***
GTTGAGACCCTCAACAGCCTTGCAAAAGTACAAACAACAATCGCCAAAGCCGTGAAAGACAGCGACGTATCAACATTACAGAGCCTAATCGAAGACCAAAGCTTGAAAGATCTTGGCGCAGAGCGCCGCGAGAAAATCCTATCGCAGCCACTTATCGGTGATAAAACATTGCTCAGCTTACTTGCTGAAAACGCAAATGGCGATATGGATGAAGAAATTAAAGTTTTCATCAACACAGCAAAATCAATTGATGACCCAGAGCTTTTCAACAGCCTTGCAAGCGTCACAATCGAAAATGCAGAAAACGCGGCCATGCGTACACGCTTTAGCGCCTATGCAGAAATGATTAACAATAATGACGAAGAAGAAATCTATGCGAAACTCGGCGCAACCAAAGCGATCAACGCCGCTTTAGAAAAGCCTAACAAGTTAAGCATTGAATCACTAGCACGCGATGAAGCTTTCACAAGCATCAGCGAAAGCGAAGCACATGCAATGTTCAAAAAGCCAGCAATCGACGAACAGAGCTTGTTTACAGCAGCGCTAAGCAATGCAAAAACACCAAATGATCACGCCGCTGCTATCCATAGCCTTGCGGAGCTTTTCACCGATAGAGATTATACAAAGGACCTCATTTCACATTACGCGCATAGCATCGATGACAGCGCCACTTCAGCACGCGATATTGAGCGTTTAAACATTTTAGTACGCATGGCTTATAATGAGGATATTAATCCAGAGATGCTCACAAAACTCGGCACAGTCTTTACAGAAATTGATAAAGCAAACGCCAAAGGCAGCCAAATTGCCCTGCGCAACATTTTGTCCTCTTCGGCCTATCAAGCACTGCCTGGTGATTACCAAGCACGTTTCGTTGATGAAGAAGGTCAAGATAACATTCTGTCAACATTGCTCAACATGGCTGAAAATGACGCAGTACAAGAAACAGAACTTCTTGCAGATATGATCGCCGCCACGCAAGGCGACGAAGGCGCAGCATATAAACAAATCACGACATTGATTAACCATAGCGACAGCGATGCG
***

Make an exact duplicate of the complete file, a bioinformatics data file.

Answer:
GTTGAGACCCTCAACAGCCTTGCAAAAGTACAAACAACAATCGCCAAAGCCGTGAAAGACAGCGACGTATCAACATTACAGAGCCTAATCGAAGACCAAAGCTTGAAAGATCTTGGCGCAGAGCGCCGCGAGAAAATCCTATCGCAGCCACTTATCGGTGATAAAACATTGCTCAGCTTACTTGCTGAAAACGCAAATGGCGATATGGATGAAGAAATTAAAGTTTTCATCAACACAGCAAAATCAATTGATGACCCAGAGCTTTTCAACAGCCTTGCAAGCGTCACAATCGAAAATGCAGAAAACGCGGCCATGCGTACACGCTTTAGCGCCTATGCAGAAATGATTAACAATAATGACGAAGAAGAAATCTATGCGAAACTCGGCGCAACCAAAGCGATCAACGCCGCTTTAGAAAAGCCTAACAAGTTAAGCATTGAATCACTAGCACGCGATGAAGCTTTCACAAGCATCAGCGAAAGCGAAGCACATGCAATGTTCAAAAAGCCAGCAATCGACGAACAGAGCTTGTTTACAGCAGCGCTAAGCAATGCAAAAACACCAAATGATCACGCCGCTGCTATCCATAGCCTTGCGGAGCTTTTCACCGATAGAGATTATACAAAGGACCTCATTTCACATTACGCGCATAGCATCGATGACAGCGCCACTTCAGCACGCGATATTGAGCGTTTAAACATTTTAGTACGCATGGCTTATAATGAGGATATTAATCCAGAGATGCTCACAAAACTCGGCACAGTCTTTACAGAAATTGATAAAGCAAACGCCAAAGGCAGCCAAATTGCCCTGCGCAACATTTTGTCCTCTTCGGCCTATCAAGCACTGCCTGGTGATTACCAAGCACGTTTCGTTGATGAAGAAGGTCAAGATAACATTCTGTCAACATTGCTCAACATGGCTGAAAATGACGCAGTACAAGAAACAGAACTTCTTGCAGATATGATCGCCGCCACGCAAGGCGACGAAGGCGCAGCATATAAACAAATCACGACATTGATTAACCATAGCGACAGCGATGCG